Anyone who has watched him make contact with a baseball knows Viciedo possesses the power of a classic home run hitter.
Now, the main questions to be answered concerning Viciedo are where will he play defensively and when will he arrive in Chicago? Viciedo has his ideas on the first topic, but they might differ from the White Sox.
"My position is third base," Viciedo said through a translator. "But I'll play wherever they tell me to play."
Judging by his first two Spring Training starts, it looks as if Viciedo is jumping to first base. And if that move is not yet completely official, Viciedo certainly appears to be gradually making his move across the diamond.
Viciedo started Tuesday's "B" game against the Dodgers at first base, and with Paul Konerko getting the day off for Thursday's Cactus League opener at Tempe Diablo Stadium, there was Viciedo adeptly picking low throws at first base against the Angels. The change in position seems to make sense for Viciedo, with Mark Teahen locked up for the next three years as the White Sox third baseman, and Konerko playing in the final year of a five-year, $60 million deal.
As Viciedo indicated, the position isn't as important to him as simply having the chance to play regularly. He came to the White Sox carrying a great deal of hype after defecting from Cuba. There was even talk during the negotiating process how Viciedo could contribute at the Major League level in his first big league season.
Instead, the 2009 season was spent by Viciedo entirely with Double-A Birmingham. His effort received high marks, as he hit .280 with 12 home runs, 20 doubles and 78 RBIs for one of the best overall Minor League teams. His 504 at-bats were 181 more than the previous high point of his Cuban career, and he had 327 more at-bats than the last time he suited up for Villa Clara of Cuba in 2007.
Needless to say, it was a yearlong learning experience for Viciedo, who feels wiser and soon to be older when he turns 21 on Wednesday.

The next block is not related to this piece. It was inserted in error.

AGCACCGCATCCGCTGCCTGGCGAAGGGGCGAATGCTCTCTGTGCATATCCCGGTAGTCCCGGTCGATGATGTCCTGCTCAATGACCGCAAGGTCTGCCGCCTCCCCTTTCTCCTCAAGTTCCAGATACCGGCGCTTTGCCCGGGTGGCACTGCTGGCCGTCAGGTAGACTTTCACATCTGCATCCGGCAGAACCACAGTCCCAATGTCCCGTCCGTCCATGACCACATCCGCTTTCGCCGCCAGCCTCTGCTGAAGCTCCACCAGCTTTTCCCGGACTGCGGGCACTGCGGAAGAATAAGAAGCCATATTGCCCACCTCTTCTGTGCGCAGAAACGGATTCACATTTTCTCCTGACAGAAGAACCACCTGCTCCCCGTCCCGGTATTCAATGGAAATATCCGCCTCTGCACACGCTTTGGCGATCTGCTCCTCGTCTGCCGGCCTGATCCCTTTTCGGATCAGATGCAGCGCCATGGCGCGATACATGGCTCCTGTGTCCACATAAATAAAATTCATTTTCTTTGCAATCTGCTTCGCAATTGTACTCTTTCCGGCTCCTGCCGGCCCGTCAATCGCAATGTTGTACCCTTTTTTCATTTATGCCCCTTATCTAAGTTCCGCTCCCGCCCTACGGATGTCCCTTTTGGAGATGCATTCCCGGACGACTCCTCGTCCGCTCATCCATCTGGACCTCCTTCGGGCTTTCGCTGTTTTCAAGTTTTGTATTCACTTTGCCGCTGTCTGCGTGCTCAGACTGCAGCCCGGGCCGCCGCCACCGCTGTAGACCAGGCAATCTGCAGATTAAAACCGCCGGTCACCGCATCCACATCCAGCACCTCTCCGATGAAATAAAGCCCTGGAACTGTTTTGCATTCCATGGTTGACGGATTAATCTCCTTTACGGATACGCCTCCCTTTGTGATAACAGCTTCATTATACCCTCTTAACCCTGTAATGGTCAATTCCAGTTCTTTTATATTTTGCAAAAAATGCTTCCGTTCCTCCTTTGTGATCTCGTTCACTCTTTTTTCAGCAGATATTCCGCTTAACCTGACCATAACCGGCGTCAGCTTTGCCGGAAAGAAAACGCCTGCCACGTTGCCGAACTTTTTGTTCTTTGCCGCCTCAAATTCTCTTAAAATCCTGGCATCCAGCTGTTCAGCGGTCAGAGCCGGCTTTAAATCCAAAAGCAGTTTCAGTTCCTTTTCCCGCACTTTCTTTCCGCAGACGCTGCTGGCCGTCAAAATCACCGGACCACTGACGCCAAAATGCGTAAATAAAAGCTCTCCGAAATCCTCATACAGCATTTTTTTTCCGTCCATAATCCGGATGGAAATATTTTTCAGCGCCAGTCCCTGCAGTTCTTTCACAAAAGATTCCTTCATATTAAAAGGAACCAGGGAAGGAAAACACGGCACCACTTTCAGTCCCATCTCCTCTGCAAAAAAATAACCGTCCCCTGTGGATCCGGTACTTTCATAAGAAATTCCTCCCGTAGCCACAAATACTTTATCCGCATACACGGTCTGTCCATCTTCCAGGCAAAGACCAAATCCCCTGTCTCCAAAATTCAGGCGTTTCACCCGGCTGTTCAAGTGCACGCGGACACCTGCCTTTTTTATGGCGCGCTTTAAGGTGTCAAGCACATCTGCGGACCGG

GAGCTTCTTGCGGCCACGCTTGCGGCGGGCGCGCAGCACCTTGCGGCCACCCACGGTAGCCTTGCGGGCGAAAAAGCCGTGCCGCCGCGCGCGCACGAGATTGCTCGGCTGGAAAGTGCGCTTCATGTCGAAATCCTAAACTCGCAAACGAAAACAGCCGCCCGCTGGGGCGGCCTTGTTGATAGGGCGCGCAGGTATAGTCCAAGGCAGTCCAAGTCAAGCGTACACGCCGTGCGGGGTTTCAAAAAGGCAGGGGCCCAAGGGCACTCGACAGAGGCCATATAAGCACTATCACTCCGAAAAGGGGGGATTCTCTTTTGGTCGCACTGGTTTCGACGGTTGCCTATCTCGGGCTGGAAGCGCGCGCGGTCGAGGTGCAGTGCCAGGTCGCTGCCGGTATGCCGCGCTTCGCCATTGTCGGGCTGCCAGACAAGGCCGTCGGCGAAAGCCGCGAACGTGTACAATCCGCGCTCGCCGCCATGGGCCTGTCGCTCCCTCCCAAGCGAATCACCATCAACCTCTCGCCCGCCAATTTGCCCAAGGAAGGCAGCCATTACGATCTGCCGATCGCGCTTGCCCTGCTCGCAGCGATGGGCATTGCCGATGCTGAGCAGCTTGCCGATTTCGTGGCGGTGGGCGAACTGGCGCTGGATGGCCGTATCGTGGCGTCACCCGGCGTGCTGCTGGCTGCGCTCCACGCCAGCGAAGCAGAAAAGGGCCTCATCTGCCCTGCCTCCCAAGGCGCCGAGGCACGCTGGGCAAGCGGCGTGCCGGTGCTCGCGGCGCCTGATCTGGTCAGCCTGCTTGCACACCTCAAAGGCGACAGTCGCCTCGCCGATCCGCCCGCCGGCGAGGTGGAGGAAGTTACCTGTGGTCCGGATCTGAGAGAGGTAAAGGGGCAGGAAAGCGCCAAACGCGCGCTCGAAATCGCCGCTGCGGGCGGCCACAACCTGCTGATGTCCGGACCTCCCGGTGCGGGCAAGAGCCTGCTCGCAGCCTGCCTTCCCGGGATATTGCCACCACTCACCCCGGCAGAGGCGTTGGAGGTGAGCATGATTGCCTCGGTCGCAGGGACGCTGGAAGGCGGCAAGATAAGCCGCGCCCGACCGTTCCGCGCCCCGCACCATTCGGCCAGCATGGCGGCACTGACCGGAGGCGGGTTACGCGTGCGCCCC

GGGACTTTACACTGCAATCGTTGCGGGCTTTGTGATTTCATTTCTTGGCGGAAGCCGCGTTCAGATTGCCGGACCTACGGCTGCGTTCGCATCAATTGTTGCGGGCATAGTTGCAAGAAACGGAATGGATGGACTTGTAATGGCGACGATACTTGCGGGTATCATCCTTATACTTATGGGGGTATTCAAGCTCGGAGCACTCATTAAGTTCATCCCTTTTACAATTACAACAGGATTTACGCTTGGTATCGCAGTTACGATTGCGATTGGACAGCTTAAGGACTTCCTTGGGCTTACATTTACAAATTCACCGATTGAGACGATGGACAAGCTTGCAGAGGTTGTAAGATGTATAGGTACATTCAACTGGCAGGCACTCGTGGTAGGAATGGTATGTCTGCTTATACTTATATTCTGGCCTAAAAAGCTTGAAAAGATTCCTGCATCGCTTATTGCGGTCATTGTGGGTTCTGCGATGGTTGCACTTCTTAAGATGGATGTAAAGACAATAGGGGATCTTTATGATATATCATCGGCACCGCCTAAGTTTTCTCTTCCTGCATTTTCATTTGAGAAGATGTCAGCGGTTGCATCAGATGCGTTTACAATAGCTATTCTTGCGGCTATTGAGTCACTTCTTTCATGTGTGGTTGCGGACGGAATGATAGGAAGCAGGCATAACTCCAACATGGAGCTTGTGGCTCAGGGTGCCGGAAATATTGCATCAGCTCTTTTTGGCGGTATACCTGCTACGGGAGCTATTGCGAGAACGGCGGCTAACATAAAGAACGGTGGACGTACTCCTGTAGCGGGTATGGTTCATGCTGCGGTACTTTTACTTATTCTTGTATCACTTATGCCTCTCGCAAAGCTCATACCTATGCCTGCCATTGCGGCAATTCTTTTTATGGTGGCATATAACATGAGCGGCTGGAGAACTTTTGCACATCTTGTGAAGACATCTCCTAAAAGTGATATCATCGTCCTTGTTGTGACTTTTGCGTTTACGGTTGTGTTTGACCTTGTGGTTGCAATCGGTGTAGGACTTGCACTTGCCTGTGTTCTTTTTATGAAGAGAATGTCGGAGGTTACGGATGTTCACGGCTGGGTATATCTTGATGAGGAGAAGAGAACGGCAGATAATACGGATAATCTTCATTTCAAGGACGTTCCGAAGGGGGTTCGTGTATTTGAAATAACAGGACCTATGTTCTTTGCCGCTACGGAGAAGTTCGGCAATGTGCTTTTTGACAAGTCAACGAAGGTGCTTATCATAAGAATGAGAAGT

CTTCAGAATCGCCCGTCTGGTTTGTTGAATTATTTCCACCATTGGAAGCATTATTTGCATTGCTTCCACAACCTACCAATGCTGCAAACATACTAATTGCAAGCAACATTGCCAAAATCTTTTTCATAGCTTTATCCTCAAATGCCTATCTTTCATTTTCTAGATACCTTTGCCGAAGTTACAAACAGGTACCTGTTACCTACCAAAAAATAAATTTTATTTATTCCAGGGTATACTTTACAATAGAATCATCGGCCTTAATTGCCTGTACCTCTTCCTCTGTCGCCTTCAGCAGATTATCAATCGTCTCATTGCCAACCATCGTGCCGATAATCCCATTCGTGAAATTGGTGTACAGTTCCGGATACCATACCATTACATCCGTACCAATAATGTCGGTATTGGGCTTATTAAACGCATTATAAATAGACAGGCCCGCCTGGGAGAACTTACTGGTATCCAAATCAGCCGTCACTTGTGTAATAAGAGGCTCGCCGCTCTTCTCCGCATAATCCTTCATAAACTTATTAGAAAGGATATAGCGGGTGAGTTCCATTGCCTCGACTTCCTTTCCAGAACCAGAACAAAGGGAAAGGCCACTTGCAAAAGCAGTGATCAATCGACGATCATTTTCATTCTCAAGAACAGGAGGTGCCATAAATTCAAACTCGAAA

"It's the first time I played in a league with so many games, and I also adjusted to the system of baseball here," Viciedo said. "This year, I feel better. I feel prepared. I feel a lot more confident.
"They taught me a lot last year. My footwork at third base ... Really, I learned about everything. I learned about every aspect of the game."
The White Sox signing of Viciedo cost them $10 million over four years. It's not exactly the sort of deal you expect for a Minor Leaguer, which was Viciedo's 2009 job description, even a first-round Draft pick.
Add those contractual expectations to Viciedo's year, not to mention the Spanish-English language barrier, and it's easy to see how the pressure could have quickly built up for the relatively untested rookie.
"Yes, without a doubt. Yes. You feel a lot of pressure," Viciedo said with a smile. "I'm a 20-year-old, signing that contract, making a lot of money. Thank God I had my family here to support me."
"I've always said it is easier being a seventh-rounder than a first-rounder," said Jordan Danks, a Viciedo teammate at Birmingham, referring to the extra pressure immediately heaped upon Viciedo's broad shoulders. "They care about you as a seventh-rounder, but you're not their main focus. They've invested all this money into a first-rounder, and expect you to perform."
All accounts presented by general manager Ken Williams and Minor League director Buddy Bell characterized Viciedo as not only a great teammate with the Barons but as a young man with an abundance of personality and humor. Danks and Daniel Hudson, who made a nine-start stopover with Birmingham, seconded this notion.
"He's a cool guy, and I enjoyed playing with him," Danks said. "I don't speak any Spanish, and he hardly speaks any English. But we had hand signals to communicate with each other."
"Just being 20 years old and having that kind of money and coming over here for a first time, not knowing a lot of people, it's got to be tough," Hudson said. "But he adjusted well. The language barrier is tough with him, but he tries to make the connection with you. Just a great teammate, and an awesome person to have in the locker room."
More than the on-field position has changed for Viciedo. He became a father for the first time, with Dayan Jr. born in the offseason. Viciedo speaks of his son with the same enthusiasm and pride as a player who has hit a walk-off home run in six or seven consecutive games.
That sort of excitement is what Viciedo hopes to provide baseball-wise in 2010. It's a near-certainty he will start the season with Triple-A Charlotte, but in Ozzie Guillen's revolving designated-hitter setup, Viciedo eventually could be a player.
Guillen wants Viciedo to prove his worth, showing adjustments by hitting the ball the opposite way at the plate, as well as dealing with a potential new position. Through two games this spring, Viciedo looks like a big league first baseman.
"Open people's eyes," Guillen said of what he wants from Viciedo. "We moved him to first base to see how he plays there, [if he gets] good at-bats. It's time for him to start to move on, second big league camp. I think when we send him down, go out there and put some numbers [up] because he's a guy we're going to see here pretty soon."
"Anything is possible," Viciedo said. "I don't think I have to rush anything. I'm 21 years old and I have a lot of time in front of me."
Scott Merkin is a reporter for MLB.com. This story was not subject to the approval of Major League Baseball or its clubs.